It seems as though you understand that hashing is a one-way cryptographic function. A string hashed without a salt using a specific algorithm will always produce the same result. Hashes are not meant to be decrypted, they are meant to be compared to.
A string of
password hashed in MD5 without a salt will always be
5f4dcc3b5aa765d61d8327deb882cf99. When the user enters their password to enter the super secret website, their password value (in this case
password) is hashed, and compared to the hash that exists in the "users" table for that user. If the two hashes match then access is granted.
Because we know that a string's hash will always be the same without a salt, massive amount of strings hashes can be pre-computed in to what are called Rainbow tables. If a database gets compromised and no salt has been used, it is often trivial (depending on the algorithm and complexity of the password) to determine the password by comparing it to a hash that exists in the rainbow table.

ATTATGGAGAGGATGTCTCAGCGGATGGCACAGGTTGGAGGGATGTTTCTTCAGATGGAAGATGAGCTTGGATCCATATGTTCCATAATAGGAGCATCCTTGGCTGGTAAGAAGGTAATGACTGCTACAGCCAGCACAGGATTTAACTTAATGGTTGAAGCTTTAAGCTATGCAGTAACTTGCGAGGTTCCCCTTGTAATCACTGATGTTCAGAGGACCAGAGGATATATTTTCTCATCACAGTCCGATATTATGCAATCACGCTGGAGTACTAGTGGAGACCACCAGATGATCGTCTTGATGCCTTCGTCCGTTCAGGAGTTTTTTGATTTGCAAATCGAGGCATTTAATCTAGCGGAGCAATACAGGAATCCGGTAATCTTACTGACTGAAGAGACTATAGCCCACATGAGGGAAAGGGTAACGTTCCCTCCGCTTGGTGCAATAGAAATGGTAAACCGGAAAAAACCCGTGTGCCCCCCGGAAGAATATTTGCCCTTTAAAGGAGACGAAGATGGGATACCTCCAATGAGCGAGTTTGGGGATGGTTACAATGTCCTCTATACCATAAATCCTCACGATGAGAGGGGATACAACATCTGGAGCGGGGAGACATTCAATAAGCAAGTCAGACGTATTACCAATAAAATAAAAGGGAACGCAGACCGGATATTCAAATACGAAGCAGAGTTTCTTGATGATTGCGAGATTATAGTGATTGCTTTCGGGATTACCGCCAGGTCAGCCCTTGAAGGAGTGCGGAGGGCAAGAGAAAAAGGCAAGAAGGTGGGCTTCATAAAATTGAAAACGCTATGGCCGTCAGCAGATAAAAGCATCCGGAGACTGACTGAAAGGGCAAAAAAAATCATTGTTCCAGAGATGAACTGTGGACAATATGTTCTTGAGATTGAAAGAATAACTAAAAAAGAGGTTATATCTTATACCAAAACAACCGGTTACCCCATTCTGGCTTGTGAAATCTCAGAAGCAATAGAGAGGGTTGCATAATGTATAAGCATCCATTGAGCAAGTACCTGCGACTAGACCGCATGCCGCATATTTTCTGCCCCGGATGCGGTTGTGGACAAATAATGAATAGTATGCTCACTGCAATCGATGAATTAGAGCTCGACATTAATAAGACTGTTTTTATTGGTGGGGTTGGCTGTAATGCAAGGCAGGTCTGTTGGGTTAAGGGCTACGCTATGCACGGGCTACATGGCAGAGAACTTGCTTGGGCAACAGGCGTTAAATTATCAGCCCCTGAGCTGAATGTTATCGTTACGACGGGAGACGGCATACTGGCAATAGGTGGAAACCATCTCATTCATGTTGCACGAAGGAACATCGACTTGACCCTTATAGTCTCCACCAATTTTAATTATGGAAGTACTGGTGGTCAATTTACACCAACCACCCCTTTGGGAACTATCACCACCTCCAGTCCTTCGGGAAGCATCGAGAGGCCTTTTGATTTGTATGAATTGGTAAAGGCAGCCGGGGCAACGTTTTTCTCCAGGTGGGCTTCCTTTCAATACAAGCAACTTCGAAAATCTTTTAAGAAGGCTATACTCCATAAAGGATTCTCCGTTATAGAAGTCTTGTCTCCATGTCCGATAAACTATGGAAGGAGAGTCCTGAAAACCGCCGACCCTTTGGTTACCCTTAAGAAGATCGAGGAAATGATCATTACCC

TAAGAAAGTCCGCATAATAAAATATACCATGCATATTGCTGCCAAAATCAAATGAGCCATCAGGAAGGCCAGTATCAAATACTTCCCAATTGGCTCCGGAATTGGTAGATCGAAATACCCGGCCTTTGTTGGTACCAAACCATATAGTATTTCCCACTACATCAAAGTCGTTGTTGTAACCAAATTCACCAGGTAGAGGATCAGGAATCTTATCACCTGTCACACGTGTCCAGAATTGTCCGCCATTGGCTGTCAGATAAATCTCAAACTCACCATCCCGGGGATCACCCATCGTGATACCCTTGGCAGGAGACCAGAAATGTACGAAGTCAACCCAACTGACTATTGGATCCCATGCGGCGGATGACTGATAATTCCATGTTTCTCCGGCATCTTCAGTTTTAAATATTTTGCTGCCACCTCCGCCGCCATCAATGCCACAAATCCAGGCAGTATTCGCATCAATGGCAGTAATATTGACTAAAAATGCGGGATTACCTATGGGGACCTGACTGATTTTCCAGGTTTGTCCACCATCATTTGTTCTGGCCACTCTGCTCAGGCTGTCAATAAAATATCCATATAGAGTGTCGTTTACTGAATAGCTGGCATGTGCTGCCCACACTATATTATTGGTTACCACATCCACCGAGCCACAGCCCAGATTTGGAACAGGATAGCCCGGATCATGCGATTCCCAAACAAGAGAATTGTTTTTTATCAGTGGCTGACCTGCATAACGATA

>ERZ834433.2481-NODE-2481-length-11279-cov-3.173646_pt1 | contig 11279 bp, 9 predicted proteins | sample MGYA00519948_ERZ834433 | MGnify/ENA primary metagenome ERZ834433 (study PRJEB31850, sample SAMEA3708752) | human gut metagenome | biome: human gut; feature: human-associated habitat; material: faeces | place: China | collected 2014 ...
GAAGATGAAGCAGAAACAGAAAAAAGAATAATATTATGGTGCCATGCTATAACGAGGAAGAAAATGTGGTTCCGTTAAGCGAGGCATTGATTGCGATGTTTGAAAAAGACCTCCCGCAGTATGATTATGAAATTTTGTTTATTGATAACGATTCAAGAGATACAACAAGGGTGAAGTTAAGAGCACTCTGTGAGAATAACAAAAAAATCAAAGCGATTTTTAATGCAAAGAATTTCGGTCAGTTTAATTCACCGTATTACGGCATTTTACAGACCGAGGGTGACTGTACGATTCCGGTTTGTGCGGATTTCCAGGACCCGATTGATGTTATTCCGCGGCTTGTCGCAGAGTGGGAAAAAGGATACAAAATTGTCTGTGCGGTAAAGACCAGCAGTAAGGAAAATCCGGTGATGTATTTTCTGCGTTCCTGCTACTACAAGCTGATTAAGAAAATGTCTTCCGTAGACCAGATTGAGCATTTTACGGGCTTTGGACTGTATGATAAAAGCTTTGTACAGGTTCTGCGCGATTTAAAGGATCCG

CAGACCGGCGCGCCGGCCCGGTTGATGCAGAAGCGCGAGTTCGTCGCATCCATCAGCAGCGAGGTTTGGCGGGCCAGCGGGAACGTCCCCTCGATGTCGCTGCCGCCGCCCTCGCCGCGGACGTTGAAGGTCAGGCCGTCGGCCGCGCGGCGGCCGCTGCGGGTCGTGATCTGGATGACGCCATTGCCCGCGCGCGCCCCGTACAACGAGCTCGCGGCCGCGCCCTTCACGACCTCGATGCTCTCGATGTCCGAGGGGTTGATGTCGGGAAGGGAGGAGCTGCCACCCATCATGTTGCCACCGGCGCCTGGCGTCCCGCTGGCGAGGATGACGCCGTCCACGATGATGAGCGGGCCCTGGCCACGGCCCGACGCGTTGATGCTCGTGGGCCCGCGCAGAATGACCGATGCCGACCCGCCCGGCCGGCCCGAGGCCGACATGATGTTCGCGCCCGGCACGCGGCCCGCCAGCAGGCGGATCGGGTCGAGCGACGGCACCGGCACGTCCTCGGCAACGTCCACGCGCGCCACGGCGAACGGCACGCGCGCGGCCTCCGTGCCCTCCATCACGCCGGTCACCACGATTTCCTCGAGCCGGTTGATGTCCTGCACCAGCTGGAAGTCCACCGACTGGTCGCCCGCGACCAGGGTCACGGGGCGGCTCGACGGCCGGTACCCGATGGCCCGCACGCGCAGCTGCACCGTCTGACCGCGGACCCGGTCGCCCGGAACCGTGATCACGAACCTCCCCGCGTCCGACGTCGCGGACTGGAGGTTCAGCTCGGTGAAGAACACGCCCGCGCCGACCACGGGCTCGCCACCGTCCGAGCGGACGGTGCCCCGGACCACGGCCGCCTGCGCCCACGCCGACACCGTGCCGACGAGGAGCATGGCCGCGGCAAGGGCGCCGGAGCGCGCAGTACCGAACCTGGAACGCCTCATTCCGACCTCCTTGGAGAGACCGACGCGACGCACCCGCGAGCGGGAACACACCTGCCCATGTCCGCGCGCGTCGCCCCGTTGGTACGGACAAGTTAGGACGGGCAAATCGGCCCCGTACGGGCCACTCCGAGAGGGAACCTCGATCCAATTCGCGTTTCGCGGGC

By adding a randomly generating salt to the string and then hashing it, you make things exponentially harder to attack the hash with pre-computed rainbow tables. To do so, the attacker would have to guess what the salt would be, then generate their rainbow tables again. This becomes very inefficient and removes this as a viable option for password compromise.
So if our web application for my user-record has a salt of Sup3rS3cr3tS@l7, when I log in or change my password that salt will be appended to the password string. The value that is then hashed is
Sup3rS3cr3tS@l7password and the MD5 hash becomes
Salts do NOT need to be used globally - a salt can be randomly generated at account creation and stored in a column in the users table.
DISCLAIMER Don't use MD5, as this was purely for demonstration purposes.